A manufacturer is suing ERP (enterprise resource planning) vendor Infor following a dispute over whether it should have to pay nearly $150,000 (£93,000) in additional licence fees.
BMP America, maker of textile and polyurethane elastomer products, first licensed MAPICS software from Marcam in 1995 for $3,992, and later spent tens of thousands of dollars on additional software and annual maintenance fees, according to the company's complaint. In 2004, Marcam was acquired by SSA Global, which was subsequently bought by Infor in 2006.
BMP's contract dictates that the software was to be used only for processing BMP's data and not for providing data-processing services for other companies, the complaint states. BMP has adhered to those terms, according to the complaint.
The company submitted to a software licence audit in August. In late December, Infor contacted BMP, claiming it had violated the licence agreement. Infor cited the use of the software by BMP Asia Industries, a sister company, as well as by BMP's systems integrator Innovative Solutions, according to the complaint.
BMP told Infor that the Asian entity was accessing the software through a terminal "solely for the purpose of allowing the Software to be utilised to place orders with BMP for BMP's customers in Asia (i.e., BMP was not providing data processing services to BMP Asia)," the complaint states. Innovative Solutions was using the software only in the process of maintaining BMP's systems, it adds.
Infor was not satisfied with these explanations and "ultimately demanded that each of BMP Asia and Innovative Solutions be licensed for a 'one-time expanded use fee of $73,590.62.'"
If BMP agreed to those terms before February 28, Infor would have waived the fee for Innovative Solutions, it adds. BMP declined, resulting in a "breach letter" from Infor's legal department.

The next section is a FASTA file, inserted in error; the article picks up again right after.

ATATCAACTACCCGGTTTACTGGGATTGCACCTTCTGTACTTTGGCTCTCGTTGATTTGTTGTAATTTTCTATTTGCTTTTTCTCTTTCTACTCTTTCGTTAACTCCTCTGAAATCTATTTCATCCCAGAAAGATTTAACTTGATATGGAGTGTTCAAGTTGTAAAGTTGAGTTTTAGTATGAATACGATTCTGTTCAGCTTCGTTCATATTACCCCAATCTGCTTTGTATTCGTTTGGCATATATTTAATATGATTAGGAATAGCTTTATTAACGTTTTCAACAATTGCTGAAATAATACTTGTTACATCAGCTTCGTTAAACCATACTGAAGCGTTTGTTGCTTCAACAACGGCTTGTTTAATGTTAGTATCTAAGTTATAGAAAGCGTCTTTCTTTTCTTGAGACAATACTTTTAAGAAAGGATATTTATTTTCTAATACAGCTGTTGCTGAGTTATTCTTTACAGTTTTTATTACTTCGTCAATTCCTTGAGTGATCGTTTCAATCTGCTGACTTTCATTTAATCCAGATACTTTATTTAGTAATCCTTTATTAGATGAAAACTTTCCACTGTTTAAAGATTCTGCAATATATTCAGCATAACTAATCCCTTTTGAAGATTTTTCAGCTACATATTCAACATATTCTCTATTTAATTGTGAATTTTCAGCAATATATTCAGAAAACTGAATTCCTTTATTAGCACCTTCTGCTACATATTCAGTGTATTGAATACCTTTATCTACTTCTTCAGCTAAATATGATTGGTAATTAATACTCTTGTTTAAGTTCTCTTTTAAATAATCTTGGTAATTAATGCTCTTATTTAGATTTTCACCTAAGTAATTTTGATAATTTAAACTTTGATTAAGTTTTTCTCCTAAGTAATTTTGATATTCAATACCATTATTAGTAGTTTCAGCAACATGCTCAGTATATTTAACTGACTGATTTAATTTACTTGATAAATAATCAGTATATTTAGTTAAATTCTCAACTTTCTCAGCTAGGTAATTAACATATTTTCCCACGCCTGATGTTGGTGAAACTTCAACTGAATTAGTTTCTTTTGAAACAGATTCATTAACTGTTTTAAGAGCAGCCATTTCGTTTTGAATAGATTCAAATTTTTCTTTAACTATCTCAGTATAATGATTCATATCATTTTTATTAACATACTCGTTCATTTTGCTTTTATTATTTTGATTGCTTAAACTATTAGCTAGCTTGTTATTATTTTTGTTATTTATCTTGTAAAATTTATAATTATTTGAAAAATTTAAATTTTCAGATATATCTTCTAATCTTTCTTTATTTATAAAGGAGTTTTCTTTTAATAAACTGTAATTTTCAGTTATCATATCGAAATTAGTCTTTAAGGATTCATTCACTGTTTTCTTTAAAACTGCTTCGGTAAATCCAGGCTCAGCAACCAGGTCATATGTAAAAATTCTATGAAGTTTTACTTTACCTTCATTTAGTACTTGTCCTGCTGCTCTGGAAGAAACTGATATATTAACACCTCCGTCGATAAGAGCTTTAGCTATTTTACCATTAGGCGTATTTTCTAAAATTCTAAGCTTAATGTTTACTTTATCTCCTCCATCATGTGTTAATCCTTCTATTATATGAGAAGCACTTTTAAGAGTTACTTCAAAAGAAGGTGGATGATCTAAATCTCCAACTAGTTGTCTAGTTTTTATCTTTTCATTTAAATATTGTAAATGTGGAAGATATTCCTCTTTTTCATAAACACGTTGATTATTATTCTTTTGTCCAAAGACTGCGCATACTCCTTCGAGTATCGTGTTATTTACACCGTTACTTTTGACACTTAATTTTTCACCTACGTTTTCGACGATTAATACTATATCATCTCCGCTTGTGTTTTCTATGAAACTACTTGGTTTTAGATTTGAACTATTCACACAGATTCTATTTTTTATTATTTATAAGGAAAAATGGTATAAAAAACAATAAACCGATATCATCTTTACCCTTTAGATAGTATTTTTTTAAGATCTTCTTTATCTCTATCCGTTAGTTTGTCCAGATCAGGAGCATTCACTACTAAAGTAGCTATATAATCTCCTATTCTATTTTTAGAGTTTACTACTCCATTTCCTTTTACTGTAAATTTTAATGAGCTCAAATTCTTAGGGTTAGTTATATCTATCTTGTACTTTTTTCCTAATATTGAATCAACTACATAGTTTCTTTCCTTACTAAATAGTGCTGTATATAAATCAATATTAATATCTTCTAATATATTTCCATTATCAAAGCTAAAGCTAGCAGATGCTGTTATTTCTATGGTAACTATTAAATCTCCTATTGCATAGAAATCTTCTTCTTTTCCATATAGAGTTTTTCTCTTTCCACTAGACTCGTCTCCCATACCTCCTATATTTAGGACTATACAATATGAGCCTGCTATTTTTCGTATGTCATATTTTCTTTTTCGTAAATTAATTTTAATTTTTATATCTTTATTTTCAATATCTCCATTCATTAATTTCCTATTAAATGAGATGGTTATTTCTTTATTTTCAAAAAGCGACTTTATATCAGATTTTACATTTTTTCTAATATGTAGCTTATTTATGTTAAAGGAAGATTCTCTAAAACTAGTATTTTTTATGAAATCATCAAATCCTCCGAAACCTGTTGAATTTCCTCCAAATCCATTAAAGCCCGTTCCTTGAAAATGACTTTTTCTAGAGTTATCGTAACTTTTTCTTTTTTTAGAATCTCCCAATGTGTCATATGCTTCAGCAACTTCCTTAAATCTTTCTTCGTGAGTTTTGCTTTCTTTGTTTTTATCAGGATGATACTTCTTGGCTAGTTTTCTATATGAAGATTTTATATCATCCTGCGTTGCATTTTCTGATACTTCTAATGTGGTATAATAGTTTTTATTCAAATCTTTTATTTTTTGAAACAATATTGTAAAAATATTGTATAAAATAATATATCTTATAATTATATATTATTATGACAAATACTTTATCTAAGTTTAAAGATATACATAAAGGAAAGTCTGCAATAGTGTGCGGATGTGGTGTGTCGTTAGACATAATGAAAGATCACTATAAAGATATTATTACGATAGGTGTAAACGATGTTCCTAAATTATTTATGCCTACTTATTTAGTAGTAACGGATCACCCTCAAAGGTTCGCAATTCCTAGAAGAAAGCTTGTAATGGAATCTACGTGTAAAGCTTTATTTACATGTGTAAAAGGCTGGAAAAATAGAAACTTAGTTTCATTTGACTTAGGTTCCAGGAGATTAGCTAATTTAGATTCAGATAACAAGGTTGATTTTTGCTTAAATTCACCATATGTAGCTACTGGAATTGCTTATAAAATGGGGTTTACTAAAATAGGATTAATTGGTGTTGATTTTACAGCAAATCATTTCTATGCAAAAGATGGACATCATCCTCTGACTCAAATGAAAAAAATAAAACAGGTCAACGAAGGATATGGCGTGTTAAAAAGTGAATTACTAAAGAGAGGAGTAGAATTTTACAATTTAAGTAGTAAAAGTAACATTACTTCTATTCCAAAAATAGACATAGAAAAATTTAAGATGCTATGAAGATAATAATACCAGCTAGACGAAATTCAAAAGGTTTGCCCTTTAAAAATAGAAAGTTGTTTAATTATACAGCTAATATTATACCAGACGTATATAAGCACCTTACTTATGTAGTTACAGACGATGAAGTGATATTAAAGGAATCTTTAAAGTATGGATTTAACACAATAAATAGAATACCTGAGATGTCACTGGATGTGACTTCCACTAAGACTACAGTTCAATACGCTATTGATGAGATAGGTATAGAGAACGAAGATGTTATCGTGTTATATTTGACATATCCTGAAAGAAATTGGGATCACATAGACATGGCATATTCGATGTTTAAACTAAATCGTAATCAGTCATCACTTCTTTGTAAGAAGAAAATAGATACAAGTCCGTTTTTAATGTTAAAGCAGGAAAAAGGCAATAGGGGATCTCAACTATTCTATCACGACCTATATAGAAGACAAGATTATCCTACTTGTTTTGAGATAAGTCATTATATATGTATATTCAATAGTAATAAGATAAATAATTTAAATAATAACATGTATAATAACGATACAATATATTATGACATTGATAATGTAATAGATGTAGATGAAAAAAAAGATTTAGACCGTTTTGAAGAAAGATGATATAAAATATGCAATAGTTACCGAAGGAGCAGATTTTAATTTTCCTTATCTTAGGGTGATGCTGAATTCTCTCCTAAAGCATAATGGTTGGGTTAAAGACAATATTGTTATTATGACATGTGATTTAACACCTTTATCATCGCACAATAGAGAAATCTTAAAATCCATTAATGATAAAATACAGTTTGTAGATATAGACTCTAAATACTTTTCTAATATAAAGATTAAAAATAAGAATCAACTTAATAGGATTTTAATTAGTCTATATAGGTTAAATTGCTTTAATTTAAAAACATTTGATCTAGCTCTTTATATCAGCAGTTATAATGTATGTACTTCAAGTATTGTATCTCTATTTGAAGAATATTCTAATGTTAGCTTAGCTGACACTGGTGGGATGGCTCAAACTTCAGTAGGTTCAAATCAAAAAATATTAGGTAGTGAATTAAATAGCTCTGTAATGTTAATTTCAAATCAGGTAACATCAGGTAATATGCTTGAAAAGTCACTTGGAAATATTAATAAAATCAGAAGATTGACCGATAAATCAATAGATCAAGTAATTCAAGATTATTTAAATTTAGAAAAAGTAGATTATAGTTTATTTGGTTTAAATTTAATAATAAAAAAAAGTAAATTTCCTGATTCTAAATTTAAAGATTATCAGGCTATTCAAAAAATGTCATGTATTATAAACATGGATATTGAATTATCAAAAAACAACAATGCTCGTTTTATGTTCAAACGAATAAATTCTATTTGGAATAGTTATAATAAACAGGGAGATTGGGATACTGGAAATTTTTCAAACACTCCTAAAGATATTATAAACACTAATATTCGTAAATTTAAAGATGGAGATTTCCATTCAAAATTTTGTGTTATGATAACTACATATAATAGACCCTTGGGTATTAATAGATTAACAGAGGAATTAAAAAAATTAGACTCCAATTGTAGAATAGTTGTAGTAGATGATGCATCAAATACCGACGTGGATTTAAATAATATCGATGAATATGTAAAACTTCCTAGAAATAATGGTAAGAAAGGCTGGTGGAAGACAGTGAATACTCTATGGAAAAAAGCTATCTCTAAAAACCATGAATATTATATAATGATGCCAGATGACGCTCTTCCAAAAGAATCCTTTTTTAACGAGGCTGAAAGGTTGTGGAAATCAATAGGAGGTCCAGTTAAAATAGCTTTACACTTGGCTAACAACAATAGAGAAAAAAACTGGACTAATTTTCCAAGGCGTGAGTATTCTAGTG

"Based on the emails received from Infor, together with its litigious history, BMP has formed the reasonable apprehension and belief that Infor will institute breach of contract and copyright infringement litigation against BMP," the complaint states.
BMP is asking the court for a declaration stating that it has not committed copyright infringement or breached the terms of the contract, that it doesn't owe Infor any more money and that it is allowed to continue using the software, according to the complaint.
An Infor spokeswoman said the company does not comment on pending litigation.
"Infor does, however, periodically conduct audits of our customers current usage for several reasons, including to help Infor better address a customer's current and future business computing needs as well as to protect our intellectual property and ensure compliance with applicable licences and agreements," she added.
While Infor is almost always able to reach "an appropriate agreed resolution" with the customer, "in very rare instances, litigation can result," she said.
Software licence audits are a fact of life for all customers, said analyst Ray Wang, CEO of Constellation Research. Vendors often specify their right to conduct one in licence contracts, he said.
Audit rates went up during the recession, but the outcome ended up mixed for vendors, given that customers found in violation may not have been able to pay additional fees, he said.
Ultimately, companies should make sure they understand how the restrictions in their software contracts affect the product's entire lifespan, from procurement to production to retirement, Wang said.
For one, CIOs, procurement teams and business users should all be in alignment on how the software will be used before any contract is signed, he added: "Too many times you get into these contracts where people just focus on price. People forget that buying software is a business decision, not a technology decision."